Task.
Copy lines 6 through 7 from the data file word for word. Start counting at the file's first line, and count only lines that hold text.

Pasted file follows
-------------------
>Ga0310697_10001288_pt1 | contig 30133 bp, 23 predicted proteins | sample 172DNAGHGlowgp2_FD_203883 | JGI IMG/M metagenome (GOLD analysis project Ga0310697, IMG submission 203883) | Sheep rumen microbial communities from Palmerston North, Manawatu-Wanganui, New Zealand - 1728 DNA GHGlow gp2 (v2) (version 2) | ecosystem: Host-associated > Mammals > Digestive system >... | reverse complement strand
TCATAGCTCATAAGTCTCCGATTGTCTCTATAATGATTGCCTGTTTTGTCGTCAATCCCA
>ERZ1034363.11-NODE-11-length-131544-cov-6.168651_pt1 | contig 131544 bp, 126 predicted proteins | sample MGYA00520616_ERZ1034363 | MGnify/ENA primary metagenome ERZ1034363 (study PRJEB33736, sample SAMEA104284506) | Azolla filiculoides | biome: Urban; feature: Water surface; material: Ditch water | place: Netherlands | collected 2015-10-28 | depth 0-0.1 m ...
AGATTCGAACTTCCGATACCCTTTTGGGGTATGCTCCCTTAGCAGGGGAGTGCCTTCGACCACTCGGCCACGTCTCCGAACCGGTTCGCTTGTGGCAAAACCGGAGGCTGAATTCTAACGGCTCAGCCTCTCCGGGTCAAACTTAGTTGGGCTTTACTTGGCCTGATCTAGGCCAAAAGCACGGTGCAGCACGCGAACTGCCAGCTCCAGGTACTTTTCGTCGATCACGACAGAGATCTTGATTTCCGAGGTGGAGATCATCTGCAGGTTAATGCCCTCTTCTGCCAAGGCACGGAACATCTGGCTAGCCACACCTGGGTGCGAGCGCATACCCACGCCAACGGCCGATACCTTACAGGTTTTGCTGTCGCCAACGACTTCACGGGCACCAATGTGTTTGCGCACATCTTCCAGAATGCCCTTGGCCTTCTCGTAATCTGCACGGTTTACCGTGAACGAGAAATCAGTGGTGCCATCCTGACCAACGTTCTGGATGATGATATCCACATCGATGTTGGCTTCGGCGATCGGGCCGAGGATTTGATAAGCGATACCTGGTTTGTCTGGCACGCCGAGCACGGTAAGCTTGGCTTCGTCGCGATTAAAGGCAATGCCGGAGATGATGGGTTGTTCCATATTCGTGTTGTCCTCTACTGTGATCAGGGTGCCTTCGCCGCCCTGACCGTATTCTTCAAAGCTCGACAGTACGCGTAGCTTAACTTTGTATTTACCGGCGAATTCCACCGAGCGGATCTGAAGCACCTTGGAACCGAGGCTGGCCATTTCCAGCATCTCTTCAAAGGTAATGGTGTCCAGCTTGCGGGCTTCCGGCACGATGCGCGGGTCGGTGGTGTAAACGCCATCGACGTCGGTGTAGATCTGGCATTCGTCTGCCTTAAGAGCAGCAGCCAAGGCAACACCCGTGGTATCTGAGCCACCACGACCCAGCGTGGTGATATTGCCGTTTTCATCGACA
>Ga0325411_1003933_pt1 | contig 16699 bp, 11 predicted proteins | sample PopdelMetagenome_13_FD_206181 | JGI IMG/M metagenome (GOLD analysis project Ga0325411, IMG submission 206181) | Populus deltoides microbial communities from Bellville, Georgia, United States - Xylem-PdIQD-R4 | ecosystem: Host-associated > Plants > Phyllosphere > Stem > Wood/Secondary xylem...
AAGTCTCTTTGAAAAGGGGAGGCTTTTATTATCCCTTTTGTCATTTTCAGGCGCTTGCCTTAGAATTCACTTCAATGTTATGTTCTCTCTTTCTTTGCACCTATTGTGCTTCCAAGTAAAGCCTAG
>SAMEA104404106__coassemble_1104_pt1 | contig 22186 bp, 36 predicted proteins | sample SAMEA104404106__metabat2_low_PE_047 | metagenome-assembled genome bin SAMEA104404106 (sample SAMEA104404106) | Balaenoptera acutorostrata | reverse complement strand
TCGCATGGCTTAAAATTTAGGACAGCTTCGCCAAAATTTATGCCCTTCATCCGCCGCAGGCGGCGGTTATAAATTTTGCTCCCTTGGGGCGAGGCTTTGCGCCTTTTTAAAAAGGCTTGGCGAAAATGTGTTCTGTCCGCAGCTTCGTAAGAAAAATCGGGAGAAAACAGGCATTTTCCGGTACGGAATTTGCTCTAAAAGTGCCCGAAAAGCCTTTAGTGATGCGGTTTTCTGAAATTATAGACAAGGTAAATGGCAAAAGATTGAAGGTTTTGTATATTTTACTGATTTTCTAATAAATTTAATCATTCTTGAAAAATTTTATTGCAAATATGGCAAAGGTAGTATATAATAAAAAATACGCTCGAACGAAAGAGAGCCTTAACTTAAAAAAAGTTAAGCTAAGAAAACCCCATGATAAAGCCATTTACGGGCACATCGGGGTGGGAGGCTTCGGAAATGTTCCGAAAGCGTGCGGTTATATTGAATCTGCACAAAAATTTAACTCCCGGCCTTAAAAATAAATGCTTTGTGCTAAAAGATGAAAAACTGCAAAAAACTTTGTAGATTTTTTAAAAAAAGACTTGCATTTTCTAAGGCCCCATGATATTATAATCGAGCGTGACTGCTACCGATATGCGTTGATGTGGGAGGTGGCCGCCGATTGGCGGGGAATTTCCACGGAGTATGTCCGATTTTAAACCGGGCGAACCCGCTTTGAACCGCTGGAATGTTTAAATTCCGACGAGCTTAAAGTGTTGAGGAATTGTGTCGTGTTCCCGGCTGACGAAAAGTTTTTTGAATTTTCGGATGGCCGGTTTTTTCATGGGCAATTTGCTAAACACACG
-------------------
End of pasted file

AAGTCTCTTTGAAAAGGGGAGGCTTTTATTATCCCTTTTGTCATTTTCAGGCGCTTGCCTTAGAATTCACTTCAATGTTATGTTCTCTCTTTCTTTGCACCTATTGTGCTTCCAAGTAAAGCCTAG
>SAMEA104404106__coassemble_1104_pt1 | contig 22186 bp, 36 predicted proteins | sample SAMEA104404106__metabat2_low_PE_047 | metagenome-assembled genome bin SAMEA104404106 (sample SAMEA104404106) | Balaenoptera acutorostrata | reverse complement strand